Therefore, if a function exists that does not match the pattern of an optional callback (different name or arity) no warnings would be issued. Which I thought was the case, but I’m not sure from where. I guess it was the combo of “arity mismatch warning” and “other callbacks will get warnings if @impl true is used once”.


#34

This proposal has been accepted and moved to the issues tracker under issues #5734 and #5735.


#35

Let me re-ask my earlier question because it got overlooked because of the discussion that sparked here directly afterwards :slight_smile: :


How can we properly migrate to this new way of doing things, while for the time being keeping our code backwards-compatible with older Elixir versions?Use @optional_callbacks but also write defoverridable for backwards compatibility? Or is there a way to switch between these statements at compile-time based on the Elixir version, to make it very explicit that part of it is legacy-support that might be removed in the future?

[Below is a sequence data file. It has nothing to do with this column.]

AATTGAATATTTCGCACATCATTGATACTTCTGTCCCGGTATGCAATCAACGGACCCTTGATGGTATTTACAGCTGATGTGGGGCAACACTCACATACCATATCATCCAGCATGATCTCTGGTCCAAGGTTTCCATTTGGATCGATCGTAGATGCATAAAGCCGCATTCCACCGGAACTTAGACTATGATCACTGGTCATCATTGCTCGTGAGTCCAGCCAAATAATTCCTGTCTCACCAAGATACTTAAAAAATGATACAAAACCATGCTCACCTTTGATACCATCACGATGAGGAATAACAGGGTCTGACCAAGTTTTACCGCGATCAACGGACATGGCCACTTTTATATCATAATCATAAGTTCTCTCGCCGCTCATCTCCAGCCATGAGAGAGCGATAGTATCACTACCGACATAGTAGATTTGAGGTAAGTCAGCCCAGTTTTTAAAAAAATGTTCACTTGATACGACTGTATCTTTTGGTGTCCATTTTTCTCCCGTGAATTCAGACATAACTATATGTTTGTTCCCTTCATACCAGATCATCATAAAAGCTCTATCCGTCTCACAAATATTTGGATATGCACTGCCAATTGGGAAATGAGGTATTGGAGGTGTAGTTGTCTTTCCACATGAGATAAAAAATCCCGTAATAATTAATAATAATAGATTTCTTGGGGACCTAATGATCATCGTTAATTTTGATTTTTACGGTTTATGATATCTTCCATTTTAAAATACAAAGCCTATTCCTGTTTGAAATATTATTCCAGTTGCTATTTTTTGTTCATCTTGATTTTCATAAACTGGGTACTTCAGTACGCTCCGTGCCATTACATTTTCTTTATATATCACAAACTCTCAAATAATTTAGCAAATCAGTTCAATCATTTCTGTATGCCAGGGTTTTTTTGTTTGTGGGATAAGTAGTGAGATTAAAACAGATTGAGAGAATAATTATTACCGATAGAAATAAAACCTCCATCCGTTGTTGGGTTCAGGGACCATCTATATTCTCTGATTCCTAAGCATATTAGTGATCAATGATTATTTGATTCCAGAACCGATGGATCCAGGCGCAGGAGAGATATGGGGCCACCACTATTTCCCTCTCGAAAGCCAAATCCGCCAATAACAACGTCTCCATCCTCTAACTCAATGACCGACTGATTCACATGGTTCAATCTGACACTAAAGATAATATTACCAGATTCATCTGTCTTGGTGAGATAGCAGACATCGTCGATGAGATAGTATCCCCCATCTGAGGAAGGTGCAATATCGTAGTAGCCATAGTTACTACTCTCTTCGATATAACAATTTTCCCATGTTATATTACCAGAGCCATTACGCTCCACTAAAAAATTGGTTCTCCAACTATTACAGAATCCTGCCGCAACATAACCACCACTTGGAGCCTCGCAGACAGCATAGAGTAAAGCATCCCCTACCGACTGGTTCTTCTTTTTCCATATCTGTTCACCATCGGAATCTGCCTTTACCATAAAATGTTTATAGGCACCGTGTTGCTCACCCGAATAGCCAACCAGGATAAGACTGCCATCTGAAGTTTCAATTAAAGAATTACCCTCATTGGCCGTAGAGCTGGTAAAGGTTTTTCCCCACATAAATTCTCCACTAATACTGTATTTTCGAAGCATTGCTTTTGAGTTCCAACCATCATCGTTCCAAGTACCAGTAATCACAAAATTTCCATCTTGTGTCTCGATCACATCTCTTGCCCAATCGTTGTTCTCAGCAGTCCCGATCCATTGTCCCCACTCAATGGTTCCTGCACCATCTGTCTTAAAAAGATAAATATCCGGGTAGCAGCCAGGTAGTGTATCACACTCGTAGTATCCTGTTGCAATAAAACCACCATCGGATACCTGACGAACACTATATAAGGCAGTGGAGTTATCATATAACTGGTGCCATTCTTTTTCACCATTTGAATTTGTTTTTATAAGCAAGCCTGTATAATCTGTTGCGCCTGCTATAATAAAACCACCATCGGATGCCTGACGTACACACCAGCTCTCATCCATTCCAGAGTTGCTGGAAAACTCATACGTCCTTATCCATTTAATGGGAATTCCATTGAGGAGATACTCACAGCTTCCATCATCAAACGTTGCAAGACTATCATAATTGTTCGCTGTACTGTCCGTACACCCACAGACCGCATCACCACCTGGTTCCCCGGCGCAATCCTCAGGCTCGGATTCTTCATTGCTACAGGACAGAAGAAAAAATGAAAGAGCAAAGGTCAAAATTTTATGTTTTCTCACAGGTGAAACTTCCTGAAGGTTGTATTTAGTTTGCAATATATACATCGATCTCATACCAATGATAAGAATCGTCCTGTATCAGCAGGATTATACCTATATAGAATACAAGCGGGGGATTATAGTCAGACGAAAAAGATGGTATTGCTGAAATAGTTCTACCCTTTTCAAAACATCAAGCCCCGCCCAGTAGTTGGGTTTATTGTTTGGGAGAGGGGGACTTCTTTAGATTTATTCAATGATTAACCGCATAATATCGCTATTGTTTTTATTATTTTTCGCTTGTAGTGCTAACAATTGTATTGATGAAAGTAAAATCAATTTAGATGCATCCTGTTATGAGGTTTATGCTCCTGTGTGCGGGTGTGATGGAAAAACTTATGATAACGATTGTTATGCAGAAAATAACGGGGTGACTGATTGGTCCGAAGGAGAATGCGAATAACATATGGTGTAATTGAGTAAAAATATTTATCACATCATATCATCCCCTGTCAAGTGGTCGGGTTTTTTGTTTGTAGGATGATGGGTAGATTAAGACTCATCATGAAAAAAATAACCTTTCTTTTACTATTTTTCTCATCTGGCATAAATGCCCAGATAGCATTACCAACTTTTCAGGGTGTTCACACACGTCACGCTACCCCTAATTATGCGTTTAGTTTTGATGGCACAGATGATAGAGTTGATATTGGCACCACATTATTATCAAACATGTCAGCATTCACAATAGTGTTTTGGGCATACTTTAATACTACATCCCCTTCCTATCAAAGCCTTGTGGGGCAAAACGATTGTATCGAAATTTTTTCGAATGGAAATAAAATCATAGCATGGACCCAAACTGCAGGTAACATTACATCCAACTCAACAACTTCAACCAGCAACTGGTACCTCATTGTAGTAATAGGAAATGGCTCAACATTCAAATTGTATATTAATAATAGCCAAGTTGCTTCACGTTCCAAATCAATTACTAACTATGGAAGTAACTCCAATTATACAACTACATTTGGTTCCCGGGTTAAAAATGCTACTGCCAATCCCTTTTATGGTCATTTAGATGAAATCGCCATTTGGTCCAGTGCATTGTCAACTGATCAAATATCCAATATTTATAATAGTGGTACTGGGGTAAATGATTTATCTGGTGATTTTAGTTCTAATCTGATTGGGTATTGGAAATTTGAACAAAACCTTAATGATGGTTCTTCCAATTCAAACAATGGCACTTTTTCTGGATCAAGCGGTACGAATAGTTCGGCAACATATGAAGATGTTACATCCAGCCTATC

#36

The suggestions here should be backwards compatible. For example, imagine we make handle_call/3 an optional callback and we change use GenServer to no longer implement handle_call/3 by default. As long as we change the GenServer implementation to also cope with that, then for the user it makes no difference. If the user code defines its own handle_call/3, then it has nothing to override now and it should just work.

@impl true is not a concern because it applies only to those consuming the behaviour (and not the ones implementing it).

Does it clarify your concerns? :slight_smile:


#37

Yes, it does! Thank you! :smiley:


#38

I implemented this behaviour as specified in Jose’s original proposal.

Defoverridable now takes module name as argument (merged) - https://github.com/elixir-lang/elixir/pull/6022

@impl warnings (needs feedback) - https://github.com/elixir-lang/elixir/pull/6031

Comments are welcome :slight_smile: